“You know, Andrei, it’s not that easy,” she says. “It’s quite difficult to set up a tour like this and find venues. Often times, people are afraid to take a chance on musicians they don’t know.” I understand where’s she’s coming from, though the only thing going through my mind at the moment is the memory of the exhilarating performance Sofia and her band put on. If talent and commitment were the only deciding factors, Sofia Rei and her band, along with others like them, would be selling out stadiums worldwide.
But the conversation doesn’t stay on the serious side for long. In a social situation, just like on stage, Sofia is the glue that holds everything together. Being with her in a friendly, relaxed environment, helps me understand as much about the artist as her music does.
I watch her paying attention to what everyone around her is saying, making sure to keep the dialogue flowing between her friends like a conversation conductor. At the same time, she is focusing on her own conversations with a fierce intensity, sometimes dotting down whatever information she finds interesting in a little notebook. I hear her talking to the waitress in a surprisingly melodious German (Ja, ja… danke schön, sehr gut… bitte, bitte). I laugh as she constantly makes jokes and is always ready to reward everyone else’s humor with her adorable, distinctive chuckle. When she turns to Tupac, who hasn’t finished his meal, and asks him, „Que paso con tu Schnitzel?“ it’s the funniest thing I’ve ever heard uttered in two languages. Slowly, more like a resolution than a revelation, the answer to my question is shaping up inside my mind.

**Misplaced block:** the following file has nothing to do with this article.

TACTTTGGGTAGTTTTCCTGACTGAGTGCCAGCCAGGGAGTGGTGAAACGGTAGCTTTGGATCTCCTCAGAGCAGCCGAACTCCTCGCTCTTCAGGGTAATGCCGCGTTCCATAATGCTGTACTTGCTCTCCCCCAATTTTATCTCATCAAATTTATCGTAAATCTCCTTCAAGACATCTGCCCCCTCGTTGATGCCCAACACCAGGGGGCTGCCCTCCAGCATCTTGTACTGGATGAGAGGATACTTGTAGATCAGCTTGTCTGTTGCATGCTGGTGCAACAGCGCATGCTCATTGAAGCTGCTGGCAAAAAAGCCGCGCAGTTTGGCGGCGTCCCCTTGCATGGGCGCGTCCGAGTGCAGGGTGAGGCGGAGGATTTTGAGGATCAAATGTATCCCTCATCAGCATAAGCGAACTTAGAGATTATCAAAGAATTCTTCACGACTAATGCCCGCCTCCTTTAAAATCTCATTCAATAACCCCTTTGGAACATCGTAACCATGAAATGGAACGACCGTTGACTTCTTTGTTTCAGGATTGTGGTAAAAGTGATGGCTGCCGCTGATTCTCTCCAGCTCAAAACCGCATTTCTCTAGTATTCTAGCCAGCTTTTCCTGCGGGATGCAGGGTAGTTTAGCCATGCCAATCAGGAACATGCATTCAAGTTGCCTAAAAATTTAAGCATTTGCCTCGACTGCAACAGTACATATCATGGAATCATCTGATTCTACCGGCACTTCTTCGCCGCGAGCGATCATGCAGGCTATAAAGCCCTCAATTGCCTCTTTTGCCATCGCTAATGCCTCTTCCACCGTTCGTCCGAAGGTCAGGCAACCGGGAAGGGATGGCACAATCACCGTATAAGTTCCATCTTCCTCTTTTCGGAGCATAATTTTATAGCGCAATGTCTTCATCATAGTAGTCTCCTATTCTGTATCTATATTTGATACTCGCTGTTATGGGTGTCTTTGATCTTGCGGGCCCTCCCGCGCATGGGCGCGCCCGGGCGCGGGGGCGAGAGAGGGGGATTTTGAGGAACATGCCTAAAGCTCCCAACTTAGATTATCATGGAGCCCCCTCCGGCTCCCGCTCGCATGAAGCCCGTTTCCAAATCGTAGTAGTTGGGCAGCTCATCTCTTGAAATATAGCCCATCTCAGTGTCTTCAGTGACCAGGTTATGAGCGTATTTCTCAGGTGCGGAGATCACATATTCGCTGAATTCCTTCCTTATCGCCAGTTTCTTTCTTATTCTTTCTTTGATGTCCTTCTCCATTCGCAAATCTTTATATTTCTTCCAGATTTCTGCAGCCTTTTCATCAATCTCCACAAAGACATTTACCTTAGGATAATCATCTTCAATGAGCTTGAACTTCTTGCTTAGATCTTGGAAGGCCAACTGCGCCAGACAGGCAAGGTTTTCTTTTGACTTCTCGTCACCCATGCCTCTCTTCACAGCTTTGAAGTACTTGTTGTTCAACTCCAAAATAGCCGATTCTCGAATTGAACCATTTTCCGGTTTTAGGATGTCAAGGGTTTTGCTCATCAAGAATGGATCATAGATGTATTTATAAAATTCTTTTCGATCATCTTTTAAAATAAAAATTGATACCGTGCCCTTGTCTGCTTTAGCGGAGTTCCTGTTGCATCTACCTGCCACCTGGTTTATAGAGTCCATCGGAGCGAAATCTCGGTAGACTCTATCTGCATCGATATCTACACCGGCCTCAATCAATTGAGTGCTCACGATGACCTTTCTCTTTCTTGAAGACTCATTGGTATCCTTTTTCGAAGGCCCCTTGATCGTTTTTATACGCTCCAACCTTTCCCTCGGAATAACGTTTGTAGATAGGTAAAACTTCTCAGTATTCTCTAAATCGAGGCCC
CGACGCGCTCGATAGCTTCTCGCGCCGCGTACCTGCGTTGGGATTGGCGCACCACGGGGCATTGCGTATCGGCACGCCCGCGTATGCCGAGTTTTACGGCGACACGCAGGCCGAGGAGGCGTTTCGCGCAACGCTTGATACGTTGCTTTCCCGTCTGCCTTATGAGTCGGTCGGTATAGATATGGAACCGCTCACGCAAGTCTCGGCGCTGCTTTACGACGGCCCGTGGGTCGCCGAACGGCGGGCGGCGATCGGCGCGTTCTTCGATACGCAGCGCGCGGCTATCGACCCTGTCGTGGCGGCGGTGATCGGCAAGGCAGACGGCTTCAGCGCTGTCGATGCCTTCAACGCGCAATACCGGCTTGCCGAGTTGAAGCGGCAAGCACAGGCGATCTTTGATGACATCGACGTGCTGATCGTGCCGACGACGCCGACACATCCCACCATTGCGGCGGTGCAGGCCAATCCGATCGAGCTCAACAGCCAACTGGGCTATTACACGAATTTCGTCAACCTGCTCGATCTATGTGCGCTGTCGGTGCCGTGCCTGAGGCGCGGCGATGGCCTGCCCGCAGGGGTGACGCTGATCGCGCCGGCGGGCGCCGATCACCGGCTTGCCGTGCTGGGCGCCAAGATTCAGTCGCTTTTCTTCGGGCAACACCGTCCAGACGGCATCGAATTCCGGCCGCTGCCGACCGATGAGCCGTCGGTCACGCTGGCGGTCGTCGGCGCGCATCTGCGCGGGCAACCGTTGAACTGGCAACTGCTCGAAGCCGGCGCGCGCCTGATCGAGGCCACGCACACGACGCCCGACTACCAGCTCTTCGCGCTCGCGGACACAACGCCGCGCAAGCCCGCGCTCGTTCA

What makes me think of Sofia Rei as the world’s greatest vocalist is more than her admirable songwriting ability, her powerful and trained mezzo-soprano voice or even the passion with which she spins her musical yarns. She is more than the sum of her parts. To me, what makes her the greatest is the fact that she approaches music the same way she does life: without holding anything back.
The interview, the concert and the lovely dinner all revealed a musician whose character is defined by an inexhaustible energy and razor-sharp wit, a fascination with the world around her and an authenticity that stems from a deep understanding of who she is as a human being. But above all else, Sofia Rei is defined by her willingness to share this understanding with the world.
by Andrei Cherascu